Status Quo: Rajan Decides Not To Rock Markets Before He Leaves Mint Street
Raghuram Rajan delivered no negative or positive surprises in his last bimonthly monetary policy, just four weeks before hanging up his boots on 4 September.
The highlight of Rajan’s policy was the central bank’s continued “accommodative” stance, which means it wants to keep the market liquid.
Rajan’s tenure is ending on a whimper rather than a roar, but that is exactly what conservative bankers should be doing.
Raghuram Rajan delivered no negative or positive surprises in his last bimonthly monetary policy, announced today (9 August), just four weeks before hanging up his boots on 4 September.
The repo rate remained at
6.5 percent, the reverse repo at six percent and the cash reserve ratio (CRR) at four percent. The reverse repo is the rate at which banks park money with the
Reserve Bank of India (RBI) and the repo is the rate at which the RBI lends
overnight money to banks short of liquidity. The CRR is money banks locked up
with the RBI, earning no interest.
This no-change policy
will be the last one delivered by a Governor on a standalone basis; the next one
will be delivered by a committee in which the RBI Governor will only be one
The formal stance of the latest
policy is thus defensive, since Rajan does not want to rock the boat before he
leaves. He is also not convinced inflation has been licked. The policy notes
that the risks to retail inflation remain on the “upside”, thanks to the likely
impact of the Seventh Pay Commission from this month onwards. It says: “Risks to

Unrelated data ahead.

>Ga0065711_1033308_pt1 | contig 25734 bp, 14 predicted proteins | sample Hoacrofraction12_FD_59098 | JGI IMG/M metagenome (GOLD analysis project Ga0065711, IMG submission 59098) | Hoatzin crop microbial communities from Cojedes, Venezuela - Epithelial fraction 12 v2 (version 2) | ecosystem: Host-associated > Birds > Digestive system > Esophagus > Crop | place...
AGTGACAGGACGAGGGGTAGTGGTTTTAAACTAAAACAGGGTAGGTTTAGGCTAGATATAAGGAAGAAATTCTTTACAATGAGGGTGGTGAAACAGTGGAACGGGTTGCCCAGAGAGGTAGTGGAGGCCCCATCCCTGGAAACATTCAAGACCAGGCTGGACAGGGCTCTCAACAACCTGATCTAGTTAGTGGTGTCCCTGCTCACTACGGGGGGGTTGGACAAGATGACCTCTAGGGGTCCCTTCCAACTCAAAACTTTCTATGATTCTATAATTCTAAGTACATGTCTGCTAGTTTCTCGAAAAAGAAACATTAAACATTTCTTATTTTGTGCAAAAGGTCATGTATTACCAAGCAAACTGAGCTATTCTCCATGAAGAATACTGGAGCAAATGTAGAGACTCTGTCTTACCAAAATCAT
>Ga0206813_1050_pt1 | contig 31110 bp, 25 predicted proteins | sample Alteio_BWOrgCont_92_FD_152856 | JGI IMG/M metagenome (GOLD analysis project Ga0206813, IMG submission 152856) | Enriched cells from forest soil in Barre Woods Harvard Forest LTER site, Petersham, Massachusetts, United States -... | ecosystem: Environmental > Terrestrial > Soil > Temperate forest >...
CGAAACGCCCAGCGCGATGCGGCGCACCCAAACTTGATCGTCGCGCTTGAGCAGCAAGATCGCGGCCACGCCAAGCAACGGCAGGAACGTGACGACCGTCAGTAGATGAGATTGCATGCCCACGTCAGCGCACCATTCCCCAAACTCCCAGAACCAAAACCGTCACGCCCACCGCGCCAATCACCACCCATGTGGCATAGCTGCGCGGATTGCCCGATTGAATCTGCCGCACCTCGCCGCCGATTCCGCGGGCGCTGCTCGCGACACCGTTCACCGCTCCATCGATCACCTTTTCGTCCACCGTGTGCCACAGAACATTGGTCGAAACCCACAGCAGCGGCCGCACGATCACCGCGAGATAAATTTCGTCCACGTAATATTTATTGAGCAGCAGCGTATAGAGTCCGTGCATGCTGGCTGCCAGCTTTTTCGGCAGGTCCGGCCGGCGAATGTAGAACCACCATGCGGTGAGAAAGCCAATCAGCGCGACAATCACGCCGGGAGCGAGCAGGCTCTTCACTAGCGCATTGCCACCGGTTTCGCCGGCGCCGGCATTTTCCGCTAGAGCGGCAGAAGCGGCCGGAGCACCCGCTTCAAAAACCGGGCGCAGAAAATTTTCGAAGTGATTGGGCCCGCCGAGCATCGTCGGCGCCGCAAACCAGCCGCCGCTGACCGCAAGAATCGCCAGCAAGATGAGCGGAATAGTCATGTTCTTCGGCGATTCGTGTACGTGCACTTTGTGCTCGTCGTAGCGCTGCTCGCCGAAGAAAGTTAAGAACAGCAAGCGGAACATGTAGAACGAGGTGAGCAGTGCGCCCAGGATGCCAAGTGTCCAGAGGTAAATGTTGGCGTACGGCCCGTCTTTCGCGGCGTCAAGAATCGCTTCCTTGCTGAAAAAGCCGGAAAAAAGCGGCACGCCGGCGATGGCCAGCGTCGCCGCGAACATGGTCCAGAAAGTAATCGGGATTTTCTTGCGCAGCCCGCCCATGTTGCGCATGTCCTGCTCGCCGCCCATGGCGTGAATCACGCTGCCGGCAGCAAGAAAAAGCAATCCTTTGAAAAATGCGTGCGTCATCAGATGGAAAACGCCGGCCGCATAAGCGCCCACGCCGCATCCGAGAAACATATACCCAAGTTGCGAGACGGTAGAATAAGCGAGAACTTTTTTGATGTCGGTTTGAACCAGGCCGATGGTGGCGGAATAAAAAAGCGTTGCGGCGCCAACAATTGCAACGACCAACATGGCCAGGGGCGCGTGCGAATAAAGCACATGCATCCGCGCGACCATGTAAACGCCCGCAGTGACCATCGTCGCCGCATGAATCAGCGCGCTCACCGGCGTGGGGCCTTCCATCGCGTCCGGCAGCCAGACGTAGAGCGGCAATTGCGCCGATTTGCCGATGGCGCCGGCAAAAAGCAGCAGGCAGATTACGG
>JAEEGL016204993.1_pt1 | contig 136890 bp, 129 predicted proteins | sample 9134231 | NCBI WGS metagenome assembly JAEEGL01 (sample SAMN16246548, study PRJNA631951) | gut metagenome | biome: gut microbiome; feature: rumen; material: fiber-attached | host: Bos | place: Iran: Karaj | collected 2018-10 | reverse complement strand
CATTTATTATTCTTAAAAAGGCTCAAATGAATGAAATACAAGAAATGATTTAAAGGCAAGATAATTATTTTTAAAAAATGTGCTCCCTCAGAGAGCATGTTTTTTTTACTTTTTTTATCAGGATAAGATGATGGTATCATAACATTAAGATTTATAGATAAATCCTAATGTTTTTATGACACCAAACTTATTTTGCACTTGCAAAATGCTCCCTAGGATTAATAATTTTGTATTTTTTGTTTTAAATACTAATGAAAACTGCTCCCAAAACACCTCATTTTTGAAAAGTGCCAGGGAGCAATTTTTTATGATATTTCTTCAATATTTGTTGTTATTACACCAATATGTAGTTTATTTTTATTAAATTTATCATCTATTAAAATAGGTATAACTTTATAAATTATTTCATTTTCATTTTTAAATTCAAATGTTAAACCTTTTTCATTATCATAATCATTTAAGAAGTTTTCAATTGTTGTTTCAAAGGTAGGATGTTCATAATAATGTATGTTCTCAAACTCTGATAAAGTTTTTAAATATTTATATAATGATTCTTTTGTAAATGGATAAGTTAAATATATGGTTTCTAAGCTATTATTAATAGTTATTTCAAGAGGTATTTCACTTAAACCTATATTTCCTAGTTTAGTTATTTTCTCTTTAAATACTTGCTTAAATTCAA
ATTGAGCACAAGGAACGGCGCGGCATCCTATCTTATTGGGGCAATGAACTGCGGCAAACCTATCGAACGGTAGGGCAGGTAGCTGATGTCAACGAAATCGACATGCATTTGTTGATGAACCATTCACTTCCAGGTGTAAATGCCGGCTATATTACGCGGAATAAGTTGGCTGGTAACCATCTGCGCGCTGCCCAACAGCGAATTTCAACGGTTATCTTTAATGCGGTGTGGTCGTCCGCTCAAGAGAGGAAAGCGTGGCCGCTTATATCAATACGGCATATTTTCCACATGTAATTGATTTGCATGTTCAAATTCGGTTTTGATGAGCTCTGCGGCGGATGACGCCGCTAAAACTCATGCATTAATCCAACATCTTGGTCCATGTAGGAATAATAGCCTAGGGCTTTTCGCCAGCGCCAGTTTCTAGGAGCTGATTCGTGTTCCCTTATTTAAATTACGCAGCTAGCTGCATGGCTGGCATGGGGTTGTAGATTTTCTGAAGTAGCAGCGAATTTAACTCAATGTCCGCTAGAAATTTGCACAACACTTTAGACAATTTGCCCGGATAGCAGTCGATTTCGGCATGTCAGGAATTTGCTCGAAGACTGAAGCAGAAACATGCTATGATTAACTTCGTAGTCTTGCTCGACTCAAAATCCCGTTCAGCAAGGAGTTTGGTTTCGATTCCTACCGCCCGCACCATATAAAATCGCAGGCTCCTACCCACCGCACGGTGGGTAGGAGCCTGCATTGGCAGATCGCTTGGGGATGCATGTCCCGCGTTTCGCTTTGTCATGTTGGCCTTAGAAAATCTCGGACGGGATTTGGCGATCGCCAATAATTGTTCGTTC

the inflation target of 5 percent for March 2017 continue to be on the upside.”
Rajan also believes that the Pay Commission could impact “inflation
expectations” and hence the need for caution “so as to pre-empt a
generalisation of inflation pressures. In terms of immediate outcomes, much
will depend on the benign effects of the monsoon on food prices.”
Given that the RBI has agreed
to target four percent inflation all the way to 2021 (but within a band of two
percent on either side), the current retail inflation rate of 5.8 percent is
clearly worrisome. The agreement between the government and the RBI says that
the latter cannot allow inflation to rise above six percent for more than
three-quarters at a time. There is a chance that CPI inflation may breach the six
percent mark in the next two prints
One can, of course,
question whether interest rates have that direct an impact on inflation, but
they certainly impact expectations and the RBI has to do what it has to do. So
rate cuts are unlikely to happen in a hurry even after Rajan leaves Mint
Street. The six-member Monetary Policy Committee that will determine interest
rates after Rajan leaves will now have to pick up from where he left off.
Far from changing rates, the highlight of Rajan’s policy was the central bank’s continued “accommodative” stance, which means it wants to keep the market liquid. In his June policy, Rajan promised to open the floodgates so that the inter-bank money market shifts from a situation of one percent deficit (on net demand and time liabilities) to a neutral stance. In part, this easy liquidity is the result of high government spending in the first months of the year when taxes haven’t quite started coming in; but the RBI also wants banks to be cash-flush to repay over $26 billion of non-resident deposits which will be due to be repaid in the September-November period.
While some of the deposits may well be renewed, banks will need to
exchange rupees for dollars for those who want their money back. This will need
huge liquidity support as banks have to pay rupees to get dollars, which could
tighten the money market. The CRR cut may happen if banks face a large sudden outflow of non-resident deposits, which seems likely.
Rajan’s tenure is ending on a whimper rather than a roar, but that is exactly what conservative bankers should be doing. The best bankers are those who do not make waves that unsettle the markets.
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